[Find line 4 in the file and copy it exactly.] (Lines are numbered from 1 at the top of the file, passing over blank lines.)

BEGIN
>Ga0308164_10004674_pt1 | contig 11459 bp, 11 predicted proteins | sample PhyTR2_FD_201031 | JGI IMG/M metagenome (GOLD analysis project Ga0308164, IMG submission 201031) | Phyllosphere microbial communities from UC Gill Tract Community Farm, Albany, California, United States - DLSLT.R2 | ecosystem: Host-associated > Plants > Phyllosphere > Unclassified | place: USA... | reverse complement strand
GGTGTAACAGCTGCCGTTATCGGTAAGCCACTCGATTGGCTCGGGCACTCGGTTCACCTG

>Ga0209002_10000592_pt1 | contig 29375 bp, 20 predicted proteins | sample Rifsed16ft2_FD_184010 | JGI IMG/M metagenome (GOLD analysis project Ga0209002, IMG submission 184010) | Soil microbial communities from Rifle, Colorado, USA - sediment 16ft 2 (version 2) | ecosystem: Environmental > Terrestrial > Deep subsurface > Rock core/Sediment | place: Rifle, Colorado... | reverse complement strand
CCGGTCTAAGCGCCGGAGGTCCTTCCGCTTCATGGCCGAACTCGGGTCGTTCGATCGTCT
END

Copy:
CCGGTCTAAGCGCCGGAGGTCCTTCCGCTTCATGGCCGAACTCGGGTCGTTCGATCGTCT